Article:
Common Investment Mistakes in Retirement Accounts
Risk vs. return: where are you comfortable?
One of the most fascinating aspects of our role as an advisor of business retirement plan benefits is the chance to meet with many different investors and participants. When we each invest, every person has a different definition of the risk they are comfortable with. Some individuals are okay with market volatility and buy and sell without a second thought. Others can’t bear to look at their statements or watch CNBC when markets are falling.
Over the last 30 years, much of corporate America has moved from defined benefit plans (pensions) to defined contribution plans (such as 401(k)s, 403(b)s, and 457 plans) for their employees. Our success in these types of retirement vehicles are reliant on our understanding of risk and returns, while making sure we are diversified. Over the years, we have seen many common investment mistakes in retirement accounts.
Following a Coworker’s Investment Allocations
One of the most common retirement mistakes we have seen is when a participant asks a colleague ‘What is your investment allocation?’ This often results in copying their coworker’s allocation.
Unfortunately, investments and portfolio structure within global markets aren’t a core part of our educational curriculum. Because of this, our coworkers are who we often look to for advice on setting up our retirement account allocations. When trying to choose the right allocation, most of us feel our eyes glaze over. We don’t know the right choices to make, so we often either do nothing and leave any automated asset allocations in place or copy someone else without considering if their situation is an exact match for ours.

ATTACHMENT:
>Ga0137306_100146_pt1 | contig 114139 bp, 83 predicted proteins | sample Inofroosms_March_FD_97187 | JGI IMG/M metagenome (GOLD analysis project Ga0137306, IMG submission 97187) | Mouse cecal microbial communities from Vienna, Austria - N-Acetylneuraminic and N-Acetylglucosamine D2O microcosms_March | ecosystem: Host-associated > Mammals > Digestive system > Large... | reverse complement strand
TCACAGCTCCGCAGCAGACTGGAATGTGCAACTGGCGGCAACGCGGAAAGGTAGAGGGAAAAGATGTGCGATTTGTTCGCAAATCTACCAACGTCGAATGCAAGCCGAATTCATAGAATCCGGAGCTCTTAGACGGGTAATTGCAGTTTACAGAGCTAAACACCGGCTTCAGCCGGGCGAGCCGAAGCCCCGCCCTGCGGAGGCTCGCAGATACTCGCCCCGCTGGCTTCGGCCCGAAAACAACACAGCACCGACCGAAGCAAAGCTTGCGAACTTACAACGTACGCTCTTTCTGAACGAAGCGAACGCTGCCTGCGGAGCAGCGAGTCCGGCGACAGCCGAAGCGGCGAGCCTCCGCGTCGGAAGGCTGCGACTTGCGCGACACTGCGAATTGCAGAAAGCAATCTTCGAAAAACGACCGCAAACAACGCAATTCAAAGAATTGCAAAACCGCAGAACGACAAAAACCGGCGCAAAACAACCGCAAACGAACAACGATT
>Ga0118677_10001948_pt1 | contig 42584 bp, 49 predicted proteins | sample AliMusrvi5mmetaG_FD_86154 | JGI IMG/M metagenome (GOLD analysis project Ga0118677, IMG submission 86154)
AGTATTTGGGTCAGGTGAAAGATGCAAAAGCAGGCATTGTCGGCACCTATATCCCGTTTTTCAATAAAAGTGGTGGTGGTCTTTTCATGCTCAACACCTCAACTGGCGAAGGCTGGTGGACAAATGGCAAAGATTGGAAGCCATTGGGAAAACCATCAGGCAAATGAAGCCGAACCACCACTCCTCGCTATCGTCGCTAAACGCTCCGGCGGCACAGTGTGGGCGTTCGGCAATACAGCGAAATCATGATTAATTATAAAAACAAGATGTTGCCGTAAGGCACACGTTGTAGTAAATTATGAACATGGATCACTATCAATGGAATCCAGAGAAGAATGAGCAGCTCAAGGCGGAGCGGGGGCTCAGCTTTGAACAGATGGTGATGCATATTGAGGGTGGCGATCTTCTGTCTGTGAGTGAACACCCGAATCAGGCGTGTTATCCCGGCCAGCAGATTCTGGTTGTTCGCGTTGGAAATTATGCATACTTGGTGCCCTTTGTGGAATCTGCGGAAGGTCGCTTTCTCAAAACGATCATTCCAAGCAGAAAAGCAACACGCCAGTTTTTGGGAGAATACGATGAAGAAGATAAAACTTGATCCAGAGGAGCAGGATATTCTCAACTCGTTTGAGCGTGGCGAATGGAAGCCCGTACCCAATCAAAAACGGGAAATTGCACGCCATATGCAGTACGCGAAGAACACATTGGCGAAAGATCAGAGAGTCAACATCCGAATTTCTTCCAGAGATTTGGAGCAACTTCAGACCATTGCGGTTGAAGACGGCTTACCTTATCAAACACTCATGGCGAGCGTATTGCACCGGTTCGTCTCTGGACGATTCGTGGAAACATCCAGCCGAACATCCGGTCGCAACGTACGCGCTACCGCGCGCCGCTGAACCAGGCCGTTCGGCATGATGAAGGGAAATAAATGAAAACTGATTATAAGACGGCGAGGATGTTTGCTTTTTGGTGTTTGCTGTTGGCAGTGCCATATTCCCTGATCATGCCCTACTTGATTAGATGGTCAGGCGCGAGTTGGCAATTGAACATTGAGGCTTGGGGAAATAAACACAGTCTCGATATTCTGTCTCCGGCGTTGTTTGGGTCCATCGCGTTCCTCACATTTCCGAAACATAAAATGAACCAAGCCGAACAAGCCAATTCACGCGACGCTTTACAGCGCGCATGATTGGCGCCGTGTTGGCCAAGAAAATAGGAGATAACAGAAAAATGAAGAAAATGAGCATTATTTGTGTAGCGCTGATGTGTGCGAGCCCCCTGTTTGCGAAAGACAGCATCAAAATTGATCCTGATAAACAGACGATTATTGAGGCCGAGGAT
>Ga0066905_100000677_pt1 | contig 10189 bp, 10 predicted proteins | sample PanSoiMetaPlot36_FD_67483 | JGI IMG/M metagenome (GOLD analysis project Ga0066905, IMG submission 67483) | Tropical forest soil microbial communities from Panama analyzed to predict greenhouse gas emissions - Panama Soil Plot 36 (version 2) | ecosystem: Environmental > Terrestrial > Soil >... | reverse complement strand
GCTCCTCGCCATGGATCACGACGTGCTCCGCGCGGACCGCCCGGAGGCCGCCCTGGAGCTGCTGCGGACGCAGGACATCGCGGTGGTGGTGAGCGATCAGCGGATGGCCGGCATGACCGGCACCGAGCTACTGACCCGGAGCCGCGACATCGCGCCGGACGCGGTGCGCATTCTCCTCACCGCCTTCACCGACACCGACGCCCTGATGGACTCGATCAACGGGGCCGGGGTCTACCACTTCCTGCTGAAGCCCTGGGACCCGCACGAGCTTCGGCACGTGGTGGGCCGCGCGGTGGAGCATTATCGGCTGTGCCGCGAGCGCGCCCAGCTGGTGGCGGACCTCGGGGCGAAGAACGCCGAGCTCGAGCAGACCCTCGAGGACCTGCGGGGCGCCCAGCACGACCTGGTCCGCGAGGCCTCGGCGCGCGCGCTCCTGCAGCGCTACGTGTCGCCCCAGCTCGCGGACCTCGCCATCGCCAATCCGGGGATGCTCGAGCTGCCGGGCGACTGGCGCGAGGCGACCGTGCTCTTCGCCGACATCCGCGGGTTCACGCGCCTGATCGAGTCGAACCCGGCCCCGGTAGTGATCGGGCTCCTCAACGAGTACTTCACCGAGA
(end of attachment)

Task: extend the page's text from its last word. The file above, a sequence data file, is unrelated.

This can be complicated by seeing a good stock market and hearing someone talk about how well their retirement account looks. We often ask what accounts they are invested in and will follow suit. While this may sound like a good idea, it’s still operating without paying attention to your personal situation and relevant risk levels.
For example: George is not sure of what to do with his 401(k) investments, but he hears John gained 20 percent in his retirement accounts last year. He thinks to himself: John gained 20 percent – and I would like to make that amount, too! So, I am going to copy what John did.
An example like that is all too common when we set up our allocation in retirement accounts. The major issue is George does not consider John’s risk level, time horizon, and how often his investment might change. It’s also possible George may not know a lot about the complex world of investing and economics and may not have the best approach. George is only focused on return, and this could have a negative impact, especially when markets start to correct.
Duplicating Our Family’s Investments
Another retirement mistake is selecting the same investments that a family member selects.
Once, we met with an individual who was in his early 20s, but after looking at his statement, he had an allocation that was aligned with what someone in their late 50s might have. We asked him why he selected the fund he did, and his response was “My dad said it was a good investment and since it was good for him, I figured it was good for me, too.” This type of practice is more common than you might think.